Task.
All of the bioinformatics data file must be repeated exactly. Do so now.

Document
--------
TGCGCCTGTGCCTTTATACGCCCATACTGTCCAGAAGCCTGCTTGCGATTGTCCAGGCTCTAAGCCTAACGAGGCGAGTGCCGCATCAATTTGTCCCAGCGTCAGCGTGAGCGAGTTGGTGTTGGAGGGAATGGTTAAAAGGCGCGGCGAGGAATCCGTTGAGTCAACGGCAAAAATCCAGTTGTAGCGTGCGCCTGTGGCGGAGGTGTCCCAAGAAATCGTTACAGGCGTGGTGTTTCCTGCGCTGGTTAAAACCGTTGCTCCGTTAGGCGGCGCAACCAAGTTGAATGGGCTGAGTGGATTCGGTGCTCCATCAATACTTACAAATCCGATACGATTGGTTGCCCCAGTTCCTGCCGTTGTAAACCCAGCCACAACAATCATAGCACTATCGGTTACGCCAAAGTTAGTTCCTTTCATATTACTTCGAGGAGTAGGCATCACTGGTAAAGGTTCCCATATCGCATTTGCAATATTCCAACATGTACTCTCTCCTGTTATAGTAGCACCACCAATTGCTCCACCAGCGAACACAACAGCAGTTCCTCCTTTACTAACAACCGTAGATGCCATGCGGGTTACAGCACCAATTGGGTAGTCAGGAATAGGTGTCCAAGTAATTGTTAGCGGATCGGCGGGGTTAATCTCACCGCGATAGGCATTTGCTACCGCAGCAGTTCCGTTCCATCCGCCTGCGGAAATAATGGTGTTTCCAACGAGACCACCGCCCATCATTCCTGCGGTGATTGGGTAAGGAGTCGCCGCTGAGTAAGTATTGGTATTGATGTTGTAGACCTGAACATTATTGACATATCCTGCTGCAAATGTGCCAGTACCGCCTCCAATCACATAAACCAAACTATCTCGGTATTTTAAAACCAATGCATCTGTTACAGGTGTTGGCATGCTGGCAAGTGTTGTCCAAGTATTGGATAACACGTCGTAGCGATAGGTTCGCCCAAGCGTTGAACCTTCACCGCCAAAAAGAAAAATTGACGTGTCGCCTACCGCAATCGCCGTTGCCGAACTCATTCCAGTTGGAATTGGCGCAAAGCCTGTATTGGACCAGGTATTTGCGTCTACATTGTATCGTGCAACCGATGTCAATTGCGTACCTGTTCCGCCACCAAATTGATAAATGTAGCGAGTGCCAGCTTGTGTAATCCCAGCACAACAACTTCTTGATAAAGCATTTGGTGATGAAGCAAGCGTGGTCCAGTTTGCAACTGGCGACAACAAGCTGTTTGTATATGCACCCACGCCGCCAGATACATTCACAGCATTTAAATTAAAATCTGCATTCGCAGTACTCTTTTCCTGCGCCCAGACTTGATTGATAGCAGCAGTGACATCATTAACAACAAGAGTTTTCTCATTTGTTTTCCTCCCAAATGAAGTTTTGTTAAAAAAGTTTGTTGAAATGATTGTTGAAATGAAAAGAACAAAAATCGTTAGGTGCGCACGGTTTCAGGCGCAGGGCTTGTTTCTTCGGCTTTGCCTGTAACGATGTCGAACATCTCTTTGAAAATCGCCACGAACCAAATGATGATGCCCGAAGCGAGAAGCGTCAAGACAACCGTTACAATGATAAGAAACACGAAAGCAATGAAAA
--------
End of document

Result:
TGCGCCTGTGCCTTTATACGCCCATACTGTCCAGAAGCCTGCTTGCGATTGTCCAGGCTCTAAGCCTAACGAGGCGAGTGCCGCATCAATTTGTCCCAGCGTCAGCGTGAGCGAGTTGGTGTTGGAGGGAATGGTTAAAAGGCGCGGCGAGGAATCCGTTGAGTCAACGGCAAAAATCCAGTTGTAGCGTGCGCCTGTGGCGGAGGTGTCCCAAGAAATCGTTACAGGCGTGGTGTTTCCTGCGCTGGTTAAAACCGTTGCTCCGTTAGGCGGCGCAACCAAGTTGAATGGGCTGAGTGGATTCGGTGCTCCATCAATACTTACAAATCCGATACGATTGGTTGCCCCAGTTCCTGCCGTTGTAAACCCAGCCACAACAATCATAGCACTATCGGTTACGCCAAAGTTAGTTCCTTTCATATTACTTCGAGGAGTAGGCATCACTGGTAAAGGTTCCCATATCGCATTTGCAATATTCCAACATGTACTCTCTCCTGTTATAGTAGCACCACCAATTGCTCCACCAGCGAACACAACAGCAGTTCCTCCTTTACTAACAACCGTAGATGCCATGCGGGTTACAGCACCAATTGGGTAGTCAGGAATAGGTGTCCAAGTAATTGTTAGCGGATCGGCGGGGTTAATCTCACCGCGATAGGCATTTGCTACCGCAGCAGTTCCGTTCCATCCGCCTGCGGAAATAATGGTGTTTCCAACGAGACCACCGCCCATCATTCCTGCGGTGATTGGGTAAGGAGTCGCCGCTGAGTAAGTATTGGTATTGATGTTGTAGACCTGAACATTATTGACATATCCTGCTGCAAATGTGCCAGTACCGCCTCCAATCACATAAACCAAACTATCTCGGTATTTTAAAACCAATGCATCTGTTACAGGTGTTGGCATGCTGGCAAGTGTTGTCCAAGTATTGGATAACACGTCGTAGCGATAGGTTCGCCCAAGCGTTGAACCTTCACCGCCAAAAAGAAAAATTGACGTGTCGCCTACCGCAATCGCCGTTGCCGAACTCATTCCAGTTGGAATTGGCGCAAAGCCTGTATTGGACCAGGTATTTGCGTCTACATTGTATCGTGCAACCGATGTCAATTGCGTACCTGTTCCGCCACCAAATTGATAAATGTAGCGAGTGCCAGCTTGTGTAATCCCAGCACAACAACTTCTTGATAAAGCATTTGGTGATGAAGCAAGCGTGGTCCAGTTTGCAACTGGCGACAACAAGCTGTTTGTATATGCACCCACGCCGCCAGATACATTCACAGCATTTAAATTAAAATCTGCATTCGCAGTACTCTTTTCCTGCGCCCAGACTTGATTGATAGCAGCAGTGACATCATTAACAACAAGAGTTTTCTCATTTGTTTTCCTCCCAAATGAAGTTTTGTTAAAAAAGTTTGTTGAAATGATTGTTGAAATGAAAAGAACAAAAATCGTTAGGTGCGCACGGTTTCAGGCGCAGGGCTTGTTTCTTCGGCTTTGCCTGTAACGATGTCGAACATCTCTTTGAAAATCGCCACGAACCAAATGATGATGCCCGAAGCGAGAAGCGTCAAGACAACCGTTACAATGATAAGAAACACGAAAGCAATGAAAA